Why Did Indian Govt Not ‘Save’ IL&FS And Avoid Pain & Destruction?
The Quint’s Founder-Editor Raghav Bahl explains the govt’s folly of not saving IL&FS – and its consequences.
Imagine you are just one answer away from a million dollars on Kaun Banega Crorepati (Indian TV’s version of Who Wants To Be A Millionaire). The towering anchor asks in a soft baritone, amplified by electronic reverb, using intriguing pauses, creating tantalising tension:
Q: Bharat Sarkar (Indian Government) is staring at three failed companies. Which one will it bail out?
A: The sarkari (publicly-owned) company
B: The private but systemically critical company
C: The merely private company
D: None of the above
You suddenly relax, a million dollars gleaming in your eyes. Heck, what an incredibly easy question for a million bucks. You lean forward, supremely confident, and answer in a measured tone:
“A, the sarkari or publicly-owned company”.
Anchor (hissing his response): “Afsos, galat jawaab! (Sorry, wrong answer). C, the merely private company, is the sahi jawab (correct answer).”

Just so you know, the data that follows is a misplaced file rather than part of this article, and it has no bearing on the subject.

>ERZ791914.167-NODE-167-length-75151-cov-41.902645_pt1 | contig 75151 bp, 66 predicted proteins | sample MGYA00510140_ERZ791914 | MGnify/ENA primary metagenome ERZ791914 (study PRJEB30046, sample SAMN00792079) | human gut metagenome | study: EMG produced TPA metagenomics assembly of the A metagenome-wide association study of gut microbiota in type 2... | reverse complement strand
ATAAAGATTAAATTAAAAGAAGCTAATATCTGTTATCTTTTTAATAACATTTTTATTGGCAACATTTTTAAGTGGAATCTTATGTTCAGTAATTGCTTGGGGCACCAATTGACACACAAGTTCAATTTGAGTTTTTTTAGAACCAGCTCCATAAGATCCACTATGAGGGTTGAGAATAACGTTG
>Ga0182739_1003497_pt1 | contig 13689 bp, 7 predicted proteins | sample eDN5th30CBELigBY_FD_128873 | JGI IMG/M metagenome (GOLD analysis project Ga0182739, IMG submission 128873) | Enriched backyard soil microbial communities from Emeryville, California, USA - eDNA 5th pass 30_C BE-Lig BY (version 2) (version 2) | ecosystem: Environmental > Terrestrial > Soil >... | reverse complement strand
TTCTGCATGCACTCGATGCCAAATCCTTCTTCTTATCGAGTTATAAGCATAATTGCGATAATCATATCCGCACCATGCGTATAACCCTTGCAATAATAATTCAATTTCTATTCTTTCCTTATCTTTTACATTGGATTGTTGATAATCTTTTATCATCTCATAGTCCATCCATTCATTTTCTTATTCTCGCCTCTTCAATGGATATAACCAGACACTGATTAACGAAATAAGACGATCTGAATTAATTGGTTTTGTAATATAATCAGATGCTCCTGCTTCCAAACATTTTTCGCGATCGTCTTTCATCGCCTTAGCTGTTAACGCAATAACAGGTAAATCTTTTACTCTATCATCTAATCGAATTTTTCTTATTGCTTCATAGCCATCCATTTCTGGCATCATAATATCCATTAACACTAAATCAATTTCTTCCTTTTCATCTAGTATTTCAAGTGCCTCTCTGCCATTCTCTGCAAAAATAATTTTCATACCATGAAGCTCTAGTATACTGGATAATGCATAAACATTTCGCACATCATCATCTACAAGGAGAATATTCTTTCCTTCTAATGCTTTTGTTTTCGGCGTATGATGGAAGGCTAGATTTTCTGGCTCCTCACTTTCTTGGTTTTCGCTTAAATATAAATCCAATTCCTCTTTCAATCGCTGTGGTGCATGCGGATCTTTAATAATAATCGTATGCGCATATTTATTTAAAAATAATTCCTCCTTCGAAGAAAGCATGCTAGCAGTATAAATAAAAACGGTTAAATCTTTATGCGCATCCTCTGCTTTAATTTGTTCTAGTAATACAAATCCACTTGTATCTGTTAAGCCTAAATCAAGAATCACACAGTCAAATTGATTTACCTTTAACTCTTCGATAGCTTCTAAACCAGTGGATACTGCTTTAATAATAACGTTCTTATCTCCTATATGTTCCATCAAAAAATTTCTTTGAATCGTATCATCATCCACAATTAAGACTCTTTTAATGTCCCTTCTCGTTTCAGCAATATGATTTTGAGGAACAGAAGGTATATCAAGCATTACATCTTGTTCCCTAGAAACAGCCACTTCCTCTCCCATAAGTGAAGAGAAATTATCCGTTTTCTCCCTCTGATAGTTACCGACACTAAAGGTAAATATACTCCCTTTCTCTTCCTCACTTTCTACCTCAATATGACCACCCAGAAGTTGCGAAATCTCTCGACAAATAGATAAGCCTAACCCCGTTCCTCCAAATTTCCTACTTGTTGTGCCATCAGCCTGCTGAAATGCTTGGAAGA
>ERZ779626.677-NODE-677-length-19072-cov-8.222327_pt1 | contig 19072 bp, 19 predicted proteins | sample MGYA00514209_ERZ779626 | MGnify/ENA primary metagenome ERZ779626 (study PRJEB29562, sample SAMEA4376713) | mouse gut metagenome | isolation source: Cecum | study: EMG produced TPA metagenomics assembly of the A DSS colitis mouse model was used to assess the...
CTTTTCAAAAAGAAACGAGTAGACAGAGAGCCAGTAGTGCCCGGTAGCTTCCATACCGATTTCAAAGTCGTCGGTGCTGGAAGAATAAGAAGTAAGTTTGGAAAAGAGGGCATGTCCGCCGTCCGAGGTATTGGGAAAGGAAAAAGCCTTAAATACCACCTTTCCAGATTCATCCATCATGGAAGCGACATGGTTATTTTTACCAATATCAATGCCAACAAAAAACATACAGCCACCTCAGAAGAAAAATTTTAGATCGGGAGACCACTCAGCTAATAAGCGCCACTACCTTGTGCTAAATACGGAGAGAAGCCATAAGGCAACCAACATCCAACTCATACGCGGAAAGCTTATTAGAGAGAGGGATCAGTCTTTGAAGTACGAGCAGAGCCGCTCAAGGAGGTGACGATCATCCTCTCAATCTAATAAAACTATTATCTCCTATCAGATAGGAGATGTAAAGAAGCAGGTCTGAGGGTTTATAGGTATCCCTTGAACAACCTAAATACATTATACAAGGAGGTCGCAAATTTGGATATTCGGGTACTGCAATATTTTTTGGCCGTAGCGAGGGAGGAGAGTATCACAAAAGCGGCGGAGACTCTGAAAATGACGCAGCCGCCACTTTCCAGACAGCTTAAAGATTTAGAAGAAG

You slump, disbelieving. It must be a clerical mistake. Then you spring upright, determined to challenge the anchor:
“No sir, you’ve got it wrong. Our statist policymakers will never rescue a ‘merely’ private company and allow a sarkari (publicly-owned) one to go bust. It’s just not possible. I dare you to name these three companies.”
Anchor (amused): “A is IL&FS; B is Yes Bank; and C, the correct answer, is Satyam Computers, now called Tech Mahindra. If you still don’t believe me, perhaps I should tell you their stories?”
“Here, listen.” (the soft baritone took on a harder tone)…
What the Govt Could’ve Done Instead Of Pulling The Plug On IL&FS
Nearly two years ago, on a fateful day in September 2018, the government pulled the plug on Infrastructure Leasing & Finance Company (IL&FS), which was groaning under a debt of over Rs 90,000 crore. Bureaucrats asserted “it’s a private entity; the government should not back-stop its defaults; let the bankruptcy system work itself out”.
That was sheer folly. IL&FS was considered a quasi-sovereign entity, owned and controlled by a clutch of public sector giants, including State Bank of India (SBI) and Life Insurance Corporation (LIC). It had already defaulted several times in the weeks leading up to the crash. It needed to repay a relatively paltry Rs 34,000 crore until 31 March 2019. Its operating cash flow was negative, but it needed to be saved –– otherwise the contagion would be devastating. And it was.
The markets wiped out over Rs 10 lakh crore (USD 150 bn) of investors’ wealth.